Re: [OPE] Invention, Inventors, and the Productivity of Labor

From: Ian Wright <>
Date: Fri Nov 07 2008 - 21:05:50 EST

Alejandro Agafonow wrote:
> Are there different rewarding rules in Mixed economies? Well, in my
> scheme too.

Sure, but that's not an argument for preserving different "rewarding

That some members of a firm get paid wages, while other members have
claim over the profits, solely in virtue of property rights, is part of
the very "DNA" of capitalist economies. The different rewarding schemes
are the root cause of antagonistic economic classes, enormous income
inequality, the corruption of democratic life, and many other social ills.

So this is why I am wary of post-capitalist schemes that reproduce
different rewarding schemes. How the surplus gets created and
distributed defines the economic basis of society. Different rewarding
schemes will, I think, produce new kinds of class divisions.

> Since we’ll have a social division of labour during so long, until we’ll
> be able to synthesize goods at zero cost, it doesn’t have sense to
> establish the same rewarding rule for people that bear so different
> responsibility for the outcome of certain productive unit.

Yes there is division of labor, and different members of a firm
contribute different kinds of concrete labor during the production of a
firm's output. But all members of a firm are "responsible" for the
output. The question is, "by how much" are they responsible?

For example, the CEOs of almost all capitalist firms get renumeration
far in excess of their objective contribution to the financial success
of a company. How can we know that? If we got the funding we could
perform a large-scale social experiment: (i) convert a sector of the
economy into worker-owned, democratic firms, (ii) allow the members of
those firms to distribute the residual income in a democratic fashion,
and (iii) record how much the CEOs gets renumerated. Will it be the same
as before? (The answer is of course "no".)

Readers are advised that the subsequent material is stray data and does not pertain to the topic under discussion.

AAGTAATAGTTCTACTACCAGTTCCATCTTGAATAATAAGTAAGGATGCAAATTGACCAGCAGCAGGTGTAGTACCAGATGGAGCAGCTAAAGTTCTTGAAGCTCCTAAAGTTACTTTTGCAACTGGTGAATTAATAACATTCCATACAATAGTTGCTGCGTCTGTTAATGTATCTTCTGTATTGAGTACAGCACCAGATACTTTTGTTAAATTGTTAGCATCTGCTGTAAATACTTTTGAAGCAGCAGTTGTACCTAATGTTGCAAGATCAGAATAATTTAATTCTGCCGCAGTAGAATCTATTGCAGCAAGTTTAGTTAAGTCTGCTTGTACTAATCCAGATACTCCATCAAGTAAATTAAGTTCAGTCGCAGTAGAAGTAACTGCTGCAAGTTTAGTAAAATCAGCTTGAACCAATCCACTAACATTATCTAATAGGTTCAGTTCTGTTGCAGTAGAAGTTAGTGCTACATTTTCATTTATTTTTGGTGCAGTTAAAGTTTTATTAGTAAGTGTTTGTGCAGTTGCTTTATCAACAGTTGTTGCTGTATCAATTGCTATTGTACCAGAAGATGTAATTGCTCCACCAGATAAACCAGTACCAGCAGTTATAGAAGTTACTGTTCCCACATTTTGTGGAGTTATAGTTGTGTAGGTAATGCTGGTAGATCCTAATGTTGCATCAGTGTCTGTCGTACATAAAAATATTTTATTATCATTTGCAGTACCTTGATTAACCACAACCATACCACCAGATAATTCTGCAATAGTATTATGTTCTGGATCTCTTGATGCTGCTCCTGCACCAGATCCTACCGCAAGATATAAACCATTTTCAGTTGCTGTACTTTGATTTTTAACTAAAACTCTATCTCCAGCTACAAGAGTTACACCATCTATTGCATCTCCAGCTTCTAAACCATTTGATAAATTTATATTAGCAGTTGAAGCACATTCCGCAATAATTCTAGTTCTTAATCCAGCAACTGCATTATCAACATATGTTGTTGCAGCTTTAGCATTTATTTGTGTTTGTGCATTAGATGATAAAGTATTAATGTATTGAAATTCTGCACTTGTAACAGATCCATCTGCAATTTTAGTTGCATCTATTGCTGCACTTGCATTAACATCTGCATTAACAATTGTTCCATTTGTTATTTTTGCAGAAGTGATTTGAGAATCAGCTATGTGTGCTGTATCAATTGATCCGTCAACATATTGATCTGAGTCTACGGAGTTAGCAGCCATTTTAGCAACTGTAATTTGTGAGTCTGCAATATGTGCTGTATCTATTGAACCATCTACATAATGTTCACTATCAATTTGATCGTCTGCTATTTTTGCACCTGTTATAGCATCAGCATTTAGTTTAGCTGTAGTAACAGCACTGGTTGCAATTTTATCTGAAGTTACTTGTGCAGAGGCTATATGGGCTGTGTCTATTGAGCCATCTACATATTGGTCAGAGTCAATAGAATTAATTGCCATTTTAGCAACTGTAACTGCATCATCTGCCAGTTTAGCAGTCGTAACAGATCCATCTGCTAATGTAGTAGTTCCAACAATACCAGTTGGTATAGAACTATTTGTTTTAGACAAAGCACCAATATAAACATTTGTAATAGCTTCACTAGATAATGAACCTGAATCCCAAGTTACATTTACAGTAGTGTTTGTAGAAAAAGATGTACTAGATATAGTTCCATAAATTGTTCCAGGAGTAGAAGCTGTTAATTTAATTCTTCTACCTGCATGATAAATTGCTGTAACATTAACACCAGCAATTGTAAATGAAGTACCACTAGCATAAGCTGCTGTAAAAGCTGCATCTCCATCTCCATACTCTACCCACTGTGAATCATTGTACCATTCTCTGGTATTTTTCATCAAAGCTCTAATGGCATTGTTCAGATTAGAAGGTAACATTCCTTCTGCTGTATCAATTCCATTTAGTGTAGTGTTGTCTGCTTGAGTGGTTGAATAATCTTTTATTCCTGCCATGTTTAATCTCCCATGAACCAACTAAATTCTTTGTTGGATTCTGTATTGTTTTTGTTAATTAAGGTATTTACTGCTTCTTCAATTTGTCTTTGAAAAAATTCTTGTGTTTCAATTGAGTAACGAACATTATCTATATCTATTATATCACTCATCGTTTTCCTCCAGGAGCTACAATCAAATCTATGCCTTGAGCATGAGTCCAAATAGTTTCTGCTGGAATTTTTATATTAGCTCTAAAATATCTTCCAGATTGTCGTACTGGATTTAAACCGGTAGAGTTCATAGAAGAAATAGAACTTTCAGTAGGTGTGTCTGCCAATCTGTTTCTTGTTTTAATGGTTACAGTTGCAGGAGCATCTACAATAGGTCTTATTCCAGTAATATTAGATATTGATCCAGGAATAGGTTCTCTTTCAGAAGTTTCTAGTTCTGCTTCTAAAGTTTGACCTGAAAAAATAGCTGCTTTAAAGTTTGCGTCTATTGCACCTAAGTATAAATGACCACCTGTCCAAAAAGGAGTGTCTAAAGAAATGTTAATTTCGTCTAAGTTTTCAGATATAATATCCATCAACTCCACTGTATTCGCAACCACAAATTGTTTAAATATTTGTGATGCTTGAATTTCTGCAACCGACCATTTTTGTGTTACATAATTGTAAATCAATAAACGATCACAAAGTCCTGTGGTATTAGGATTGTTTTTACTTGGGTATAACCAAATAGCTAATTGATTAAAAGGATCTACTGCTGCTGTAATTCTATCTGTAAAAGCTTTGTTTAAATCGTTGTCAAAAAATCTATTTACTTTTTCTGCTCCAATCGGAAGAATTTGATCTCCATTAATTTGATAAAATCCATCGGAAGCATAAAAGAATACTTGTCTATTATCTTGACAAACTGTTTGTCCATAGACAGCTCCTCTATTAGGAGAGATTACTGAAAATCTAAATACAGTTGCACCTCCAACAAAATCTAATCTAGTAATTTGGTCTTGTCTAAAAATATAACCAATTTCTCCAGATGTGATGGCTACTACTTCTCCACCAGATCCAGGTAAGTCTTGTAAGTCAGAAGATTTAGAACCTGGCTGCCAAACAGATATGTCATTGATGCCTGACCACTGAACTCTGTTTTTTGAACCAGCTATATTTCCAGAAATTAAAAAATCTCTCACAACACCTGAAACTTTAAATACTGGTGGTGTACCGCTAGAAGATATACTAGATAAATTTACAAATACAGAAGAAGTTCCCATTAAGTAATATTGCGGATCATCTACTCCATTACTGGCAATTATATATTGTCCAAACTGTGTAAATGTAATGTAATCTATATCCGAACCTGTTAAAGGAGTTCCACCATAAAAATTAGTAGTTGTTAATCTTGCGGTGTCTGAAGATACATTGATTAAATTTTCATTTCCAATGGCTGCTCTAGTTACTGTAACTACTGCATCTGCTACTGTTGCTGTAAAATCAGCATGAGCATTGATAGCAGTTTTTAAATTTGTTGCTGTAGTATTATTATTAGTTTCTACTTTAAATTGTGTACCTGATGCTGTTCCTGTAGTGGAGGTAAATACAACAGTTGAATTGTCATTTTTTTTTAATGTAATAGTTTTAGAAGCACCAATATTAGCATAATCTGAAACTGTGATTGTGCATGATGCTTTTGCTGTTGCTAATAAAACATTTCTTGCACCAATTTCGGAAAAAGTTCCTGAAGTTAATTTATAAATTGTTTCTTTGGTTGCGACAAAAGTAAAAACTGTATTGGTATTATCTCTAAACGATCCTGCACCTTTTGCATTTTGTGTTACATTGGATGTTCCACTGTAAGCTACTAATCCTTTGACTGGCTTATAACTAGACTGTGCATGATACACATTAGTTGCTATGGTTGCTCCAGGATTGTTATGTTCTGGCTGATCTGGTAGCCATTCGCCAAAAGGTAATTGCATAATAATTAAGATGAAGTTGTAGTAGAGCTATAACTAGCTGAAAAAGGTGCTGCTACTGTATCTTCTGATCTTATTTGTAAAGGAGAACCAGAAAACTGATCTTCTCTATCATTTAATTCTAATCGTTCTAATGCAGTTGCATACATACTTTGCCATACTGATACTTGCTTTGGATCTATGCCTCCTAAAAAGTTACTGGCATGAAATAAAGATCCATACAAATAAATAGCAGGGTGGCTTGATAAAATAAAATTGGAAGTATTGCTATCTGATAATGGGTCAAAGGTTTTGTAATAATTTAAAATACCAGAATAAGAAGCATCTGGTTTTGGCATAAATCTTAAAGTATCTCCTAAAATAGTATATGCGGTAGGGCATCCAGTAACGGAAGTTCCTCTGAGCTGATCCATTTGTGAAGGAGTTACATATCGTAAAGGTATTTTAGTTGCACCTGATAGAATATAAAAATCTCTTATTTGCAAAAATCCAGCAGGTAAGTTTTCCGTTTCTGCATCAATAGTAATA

There's nothing *qualitatively* special about managerial or
entrepreneurial work that justifies *qualitatively* different "reward
schemes". However, some very talented leaders do contribute more to a
firm's success than other workers. If so, this *quantitative* difference
will be recognized by the other members of the firm and the talented
workers will be more highly rewarded to reflect that. In a competitive
environment, it is in the interest of all members of a firm to
differentially reward talented workers otherwise they will leave and
join another firm. They will lose that value-added.

> Even more, managers should be encouraged to experiment with different
> rewarding rules within their firms for the sake of competition and
> efficiency increment.

That depends on the legal framework in which they are allowed to

For example, capitalist property relations, in which labor is hired and
the supplier of capital is the residual claimant on firm income, should
be illegal. In just the same way that voluntary slavery is illegal now
(e.g. I am not allowed to capitalize my future income stream and receive
a lump-sum now in return for working for life for a single firm).

> The important thing is the degree of income inequality emerging from
> these rules (that should be low), not the rules themselves.

I think income inequality will be low if the constitution of firms
genuinely reflects the equality of all people, and is founded upon
constitutional principles that enforce decision-making mechanisms that
maximize the probability that quantitative differences in renumeration
objectively reflect quantitative differences in contribution. I think
some kind of voting-scheme to split up the pie could satisfy these

In contrast, if you have different rewarding schemes you must make a
qualitative distinction between different kinds of concrete labor (e.g.,
entrepreneurial vs. managerial vs. production vs. research etc.) You'll
therefore need to define and enforce those differences. You'll need
criteria to decide which category a particular worker belongs to (this
will be contested). You'll need cumbersome accounting schemes to measure
when a particular individual outputs different kinds of concrete labor
(e.g., half a day being an entrepreneur and half a day producing), and
so forth. This is messy, but I also think it's unnecessary, and not well

I wonder if this is an echo of Schumpeter's heroic entrepreneur in your
thought? The Austrian school overplays the contribution of
entrepreneurial labor in order to justify capitalist property laws.

Be interested in what you think,
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Received on Fri Nov 7 21:08:47 2008

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